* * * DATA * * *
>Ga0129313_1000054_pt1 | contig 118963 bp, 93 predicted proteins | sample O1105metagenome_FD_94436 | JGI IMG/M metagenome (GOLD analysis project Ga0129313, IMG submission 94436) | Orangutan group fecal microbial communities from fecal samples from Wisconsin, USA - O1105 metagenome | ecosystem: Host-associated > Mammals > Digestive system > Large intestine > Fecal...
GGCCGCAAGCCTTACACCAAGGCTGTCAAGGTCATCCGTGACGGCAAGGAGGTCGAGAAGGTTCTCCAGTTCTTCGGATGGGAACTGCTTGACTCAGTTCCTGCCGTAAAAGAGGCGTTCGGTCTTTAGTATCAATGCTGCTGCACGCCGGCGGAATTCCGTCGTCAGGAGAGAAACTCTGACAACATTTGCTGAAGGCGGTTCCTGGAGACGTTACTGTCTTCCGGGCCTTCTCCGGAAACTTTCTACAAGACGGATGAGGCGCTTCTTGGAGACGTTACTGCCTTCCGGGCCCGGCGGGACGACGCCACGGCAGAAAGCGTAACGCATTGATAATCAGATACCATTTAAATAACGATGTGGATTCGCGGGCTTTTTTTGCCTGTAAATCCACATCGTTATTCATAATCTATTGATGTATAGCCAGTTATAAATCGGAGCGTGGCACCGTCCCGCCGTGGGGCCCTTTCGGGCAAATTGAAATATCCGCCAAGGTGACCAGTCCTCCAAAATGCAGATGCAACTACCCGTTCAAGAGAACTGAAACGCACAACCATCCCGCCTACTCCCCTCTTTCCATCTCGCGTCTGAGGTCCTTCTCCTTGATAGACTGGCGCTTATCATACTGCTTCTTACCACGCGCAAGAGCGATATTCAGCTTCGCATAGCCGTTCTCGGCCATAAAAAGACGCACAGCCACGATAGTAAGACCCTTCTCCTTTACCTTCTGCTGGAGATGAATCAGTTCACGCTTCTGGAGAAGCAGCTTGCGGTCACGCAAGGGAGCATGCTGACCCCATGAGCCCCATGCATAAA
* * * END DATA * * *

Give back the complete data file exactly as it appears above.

>Ga0129313_1000054_pt1 | contig 118963 bp, 93 predicted proteins | sample O1105metagenome_FD_94436 | JGI IMG/M metagenome (GOLD analysis project Ga0129313, IMG submission 94436) | Orangutan group fecal microbial communities from fecal samples from Wisconsin, USA - O1105 metagenome | ecosystem: Host-associated > Mammals > Digestive system > Large intestine > Fecal...
GGCCGCAAGCCTTACACCAAGGCTGTCAAGGTCATCCGTGACGGCAAGGAGGTCGAGAAGGTTCTCCAGTTCTTCGGATGGGAACTGCTTGACTCAGTTCCTGCCGTAAAAGAGGCGTTCGGTCTTTAGTATCAATGCTGCTGCACGCCGGCGGAATTCCGTCGTCAGGAGAGAAACTCTGACAACATTTGCTGAAGGCGGTTCCTGGAGACGTTACTGTCTTCCGGGCCTTCTCCGGAAACTTTCTACAAGACGGATGAGGCGCTTCTTGGAGACGTTACTGCCTTCCGGGCCCGGCGGGACGACGCCACGGCAGAAAGCGTAACGCATTGATAATCAGATACCATTTAAATAACGATGTGGATTCGCGGGCTTTTTTTGCCTGTAAATCCACATCGTTATTCATAATCTATTGATGTATAGCCAGTTATAAATCGGAGCGTGGCACCGTCCCGCCGTGGGGCCCTTTCGGGCAAATTGAAATATCCGCCAAGGTGACCAGTCCTCCAAAATGCAGATGCAACTACCCGTTCAAGAGAACTGAAACGCACAACCATCCCGCCTACTCCCCTCTTTCCATCTCGCGTCTGAGGTCCTTCTCCTTGATAGACTGGCGCTTATCATACTGCTTCTTACCACGCGCAAGAGCGATATTCAGCTTCGCATAGCCGTTCTCGGCCATAAAAAGACGCACAGCCACGATAGTAAGACCCTTCTCCTTTACCTTCTGCTGGAGATGAATCAGTTCACGCTTCTGGAGAAGCAGCTTGCGGTCACGCAAGGGAGCATGCTGACCCCATGAGCCCCATGCATAAA